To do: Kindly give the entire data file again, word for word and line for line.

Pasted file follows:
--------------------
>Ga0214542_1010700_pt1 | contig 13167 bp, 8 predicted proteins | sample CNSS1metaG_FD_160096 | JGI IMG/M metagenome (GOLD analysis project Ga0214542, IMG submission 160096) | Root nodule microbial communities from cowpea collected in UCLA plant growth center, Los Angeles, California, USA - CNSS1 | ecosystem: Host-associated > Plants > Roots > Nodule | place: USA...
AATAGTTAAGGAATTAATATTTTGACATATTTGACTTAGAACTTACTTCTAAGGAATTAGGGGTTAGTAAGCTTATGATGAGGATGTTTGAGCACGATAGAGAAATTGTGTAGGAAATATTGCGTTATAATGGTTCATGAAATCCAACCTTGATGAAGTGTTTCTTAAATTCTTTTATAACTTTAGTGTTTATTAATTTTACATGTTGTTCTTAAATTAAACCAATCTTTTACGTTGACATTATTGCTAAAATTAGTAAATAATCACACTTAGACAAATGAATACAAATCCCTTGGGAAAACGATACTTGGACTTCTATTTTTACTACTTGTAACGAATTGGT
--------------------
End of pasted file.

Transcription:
>Ga0214542_1010700_pt1 | contig 13167 bp, 8 predicted proteins | sample CNSS1metaG_FD_160096 | JGI IMG/M metagenome (GOLD analysis project Ga0214542, IMG submission 160096) | Root nodule microbial communities from cowpea collected in UCLA plant growth center, Los Angeles, California, USA - CNSS1 | ecosystem: Host-associated > Plants > Roots > Nodule | place: USA...
AATAGTTAAGGAATTAATATTTTGACATATTTGACTTAGAACTTACTTCTAAGGAATTAGGGGTTAGTAAGCTTATGATGAGGATGTTTGAGCACGATAGAGAAATTGTGTAGGAAATATTGCGTTATAATGGTTCATGAAATCCAACCTTGATGAAGTGTTTCTTAAATTCTTTTATAACTTTAGTGTTTATTAATTTTACATGTTGTTCTTAAATTAAACCAATCTTTTACGTTGACATTATTGCTAAAATTAGTAAATAATCACACTTAGACAAATGAATACAAATCCCTTGGGAAAACGATACTTGGACTTCTATTTTTACTACTTGTAACGAATTGGT